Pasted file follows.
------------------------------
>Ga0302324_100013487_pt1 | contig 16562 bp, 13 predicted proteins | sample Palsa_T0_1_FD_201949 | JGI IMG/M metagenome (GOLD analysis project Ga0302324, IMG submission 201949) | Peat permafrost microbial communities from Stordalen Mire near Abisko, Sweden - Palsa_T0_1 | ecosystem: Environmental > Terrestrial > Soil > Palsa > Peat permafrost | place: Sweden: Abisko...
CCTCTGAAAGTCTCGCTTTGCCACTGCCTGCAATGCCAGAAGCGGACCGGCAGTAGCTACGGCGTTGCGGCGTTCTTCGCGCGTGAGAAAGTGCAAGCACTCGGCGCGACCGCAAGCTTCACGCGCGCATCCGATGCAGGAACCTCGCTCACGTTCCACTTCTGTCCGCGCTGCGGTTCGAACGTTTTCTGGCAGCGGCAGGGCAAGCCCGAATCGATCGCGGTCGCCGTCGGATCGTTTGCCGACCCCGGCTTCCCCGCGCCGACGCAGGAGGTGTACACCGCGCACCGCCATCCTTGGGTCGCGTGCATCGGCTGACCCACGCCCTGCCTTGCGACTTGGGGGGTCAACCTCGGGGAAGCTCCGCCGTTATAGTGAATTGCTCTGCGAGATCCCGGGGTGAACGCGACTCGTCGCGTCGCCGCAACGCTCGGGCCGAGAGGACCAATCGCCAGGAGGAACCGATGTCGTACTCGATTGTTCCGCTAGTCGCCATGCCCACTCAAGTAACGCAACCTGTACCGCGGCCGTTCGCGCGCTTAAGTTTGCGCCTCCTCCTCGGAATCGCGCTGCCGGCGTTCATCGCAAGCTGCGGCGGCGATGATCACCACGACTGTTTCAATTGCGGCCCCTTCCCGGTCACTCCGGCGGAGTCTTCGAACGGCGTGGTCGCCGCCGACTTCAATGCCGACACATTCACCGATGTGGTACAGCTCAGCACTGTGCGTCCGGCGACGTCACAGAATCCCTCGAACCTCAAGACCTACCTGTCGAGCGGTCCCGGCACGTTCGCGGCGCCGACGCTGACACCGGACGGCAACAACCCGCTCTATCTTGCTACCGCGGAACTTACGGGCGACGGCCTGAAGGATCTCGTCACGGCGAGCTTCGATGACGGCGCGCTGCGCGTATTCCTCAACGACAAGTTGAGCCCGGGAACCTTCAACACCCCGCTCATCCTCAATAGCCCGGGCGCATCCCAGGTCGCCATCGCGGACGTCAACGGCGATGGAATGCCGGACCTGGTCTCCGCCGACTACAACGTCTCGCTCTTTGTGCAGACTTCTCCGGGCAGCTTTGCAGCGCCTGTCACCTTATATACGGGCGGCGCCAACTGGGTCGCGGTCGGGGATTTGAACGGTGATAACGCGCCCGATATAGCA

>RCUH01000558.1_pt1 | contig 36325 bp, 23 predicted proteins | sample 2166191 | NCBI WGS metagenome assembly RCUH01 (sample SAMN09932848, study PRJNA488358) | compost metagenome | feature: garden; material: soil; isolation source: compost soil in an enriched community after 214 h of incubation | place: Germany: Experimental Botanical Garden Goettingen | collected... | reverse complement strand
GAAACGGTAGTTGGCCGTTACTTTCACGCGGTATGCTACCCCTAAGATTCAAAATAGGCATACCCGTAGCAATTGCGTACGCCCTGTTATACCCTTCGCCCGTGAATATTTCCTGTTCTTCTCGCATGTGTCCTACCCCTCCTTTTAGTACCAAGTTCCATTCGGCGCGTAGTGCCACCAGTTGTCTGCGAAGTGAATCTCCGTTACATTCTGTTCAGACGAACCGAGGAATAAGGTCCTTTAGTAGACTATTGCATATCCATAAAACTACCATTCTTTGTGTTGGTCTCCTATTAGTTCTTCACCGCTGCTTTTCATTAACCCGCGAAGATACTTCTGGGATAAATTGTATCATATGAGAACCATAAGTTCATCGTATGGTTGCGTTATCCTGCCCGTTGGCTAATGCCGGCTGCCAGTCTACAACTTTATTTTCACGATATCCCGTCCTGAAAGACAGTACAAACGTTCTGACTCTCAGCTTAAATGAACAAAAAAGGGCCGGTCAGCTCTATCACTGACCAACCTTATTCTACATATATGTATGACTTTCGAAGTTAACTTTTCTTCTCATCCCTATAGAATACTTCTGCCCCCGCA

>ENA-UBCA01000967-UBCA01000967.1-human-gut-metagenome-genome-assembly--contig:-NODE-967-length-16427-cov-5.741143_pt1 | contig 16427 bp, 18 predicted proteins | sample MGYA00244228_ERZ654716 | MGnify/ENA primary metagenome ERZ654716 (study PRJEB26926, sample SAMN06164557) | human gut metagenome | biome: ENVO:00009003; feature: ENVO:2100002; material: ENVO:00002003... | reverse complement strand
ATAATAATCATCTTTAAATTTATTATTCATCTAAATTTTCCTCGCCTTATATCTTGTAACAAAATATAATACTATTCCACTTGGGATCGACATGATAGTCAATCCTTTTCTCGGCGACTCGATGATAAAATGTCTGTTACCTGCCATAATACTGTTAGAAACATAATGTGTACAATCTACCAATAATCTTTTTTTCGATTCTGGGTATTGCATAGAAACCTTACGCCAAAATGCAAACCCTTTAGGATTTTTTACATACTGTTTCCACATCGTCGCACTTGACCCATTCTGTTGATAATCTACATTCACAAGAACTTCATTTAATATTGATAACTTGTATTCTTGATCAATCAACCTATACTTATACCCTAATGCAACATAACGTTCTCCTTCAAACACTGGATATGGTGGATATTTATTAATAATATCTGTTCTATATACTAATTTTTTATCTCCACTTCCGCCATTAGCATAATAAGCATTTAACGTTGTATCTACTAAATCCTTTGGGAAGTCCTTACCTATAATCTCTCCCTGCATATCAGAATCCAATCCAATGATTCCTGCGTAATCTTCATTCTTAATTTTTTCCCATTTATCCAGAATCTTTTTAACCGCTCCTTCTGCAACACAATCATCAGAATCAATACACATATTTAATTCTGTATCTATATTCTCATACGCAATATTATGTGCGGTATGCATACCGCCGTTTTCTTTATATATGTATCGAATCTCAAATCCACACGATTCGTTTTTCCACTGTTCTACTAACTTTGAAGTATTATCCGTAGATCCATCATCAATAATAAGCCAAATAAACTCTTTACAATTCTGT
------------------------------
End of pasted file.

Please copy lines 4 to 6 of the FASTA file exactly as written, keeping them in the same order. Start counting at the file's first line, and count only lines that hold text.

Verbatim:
GAAACGGTAGTTGGCCGTTACTTTCACGCGGTATGCTACCCCTAAGATTCAAAATAGGCATACCCGTAGCAATTGCGTACGCCCTGTTATACCCTTCGCCCGTGAATATTTCCTGTTCTTCTCGCATGTGTCCTACCCCTCCTTTTAGTACCAAGTTCCATTCGGCGCGTAGTGCCACCAGTTGTCTGCGAAGTGAATCTCCGTTACATTCTGTTCAGACGAACCGAGGAATAAGGTCCTTTAGTAGACTATTGCATATCCATAAAACTACCATTCTTTGTGTTGGTCTCCTATTAGTTCTTCACCGCTGCTTTTCATTAACCCGCGAAGATACTTCTGGGATAAATTGTATCATATGAGAACCATAAGTTCATCGTATGGTTGCGTTATCCTGCCCGTTGGCTAATGCCGGCTGCCAGTCTACAACTTTATTTTCACGATATCCCGTCCTGAAAGACAGTACAAACGTTCTGACTCTCAGCTTAAATGAACAAAAAAGGGCCGGTCAGCTCTATCACTGACCAACCTTATTCTACATATATGTATGACTTTCGAAGTTAACTTTTCTTCTCATCCCTATAGAATACTTCTGCCCCCGCA

>ENA-UBCA01000967-UBCA01000967.1-human-gut-metagenome-genome-assembly--contig:-NODE-967-length-16427-cov-5.741143_pt1 | contig 16427 bp, 18 predicted proteins | sample MGYA00244228_ERZ654716 | MGnify/ENA primary metagenome ERZ654716 (study PRJEB26926, sample SAMN06164557) | human gut metagenome | biome: ENVO:00009003; feature: ENVO:2100002; material: ENVO:00002003... | reverse complement strand
ATAATAATCATCTTTAAATTTATTATTCATCTAAATTTTCCTCGCCTTATATCTTGTAACAAAATATAATACTATTCCACTTGGGATCGACATGATAGTCAATCCTTTTCTCGGCGACTCGATGATAAAATGTCTGTTACCTGCCATAATACTGTTAGAAACATAATGTGTACAATCTACCAATAATCTTTTTTTCGATTCTGGGTATTGCATAGAAACCTTACGCCAAAATGCAAACCCTTTAGGATTTTTTACATACTGTTTCCACATCGTCGCACTTGACCCATTCTGTTGATAATCTACATTCACAAGAACTTCATTTAATATTGATAACTTGTATTCTTGATCAATCAACCTATACTTATACCCTAATGCAACATAACGTTCTCCTTCAAACACTGGATATGGTGGATATTTATTAATAATATCTGTTCTATATACTAATTTTTTATCTCCACTTCCGCCATTAGCATAATAAGCATTTAACGTTGTATCTACTAAATCCTTTGGGAAGTCCTTACCTATAATCTCTCCCTGCATATCAGAATCCAATCCAATGATTCCTGCGTAATCTTCATTCTTAATTTTTTCCCATTTATCCAGAATCTTTTTAACCGCTCCTTCTGCAACACAATCATCAGAATCAATACACATATTTAATTCTGTATCTATATTCTCATACGCAATATTATGTGCGGTATGCATACCGCCGTTTTCTTTATATATGTATCGAATCTCAAATCCACACGATTCGTTTTTCCACTGTTCTACTAACTTTGAAGTATTATCCGTAGATCCATCATCAATAATAAGCCAAATAAACTCTTTACAATTCTGT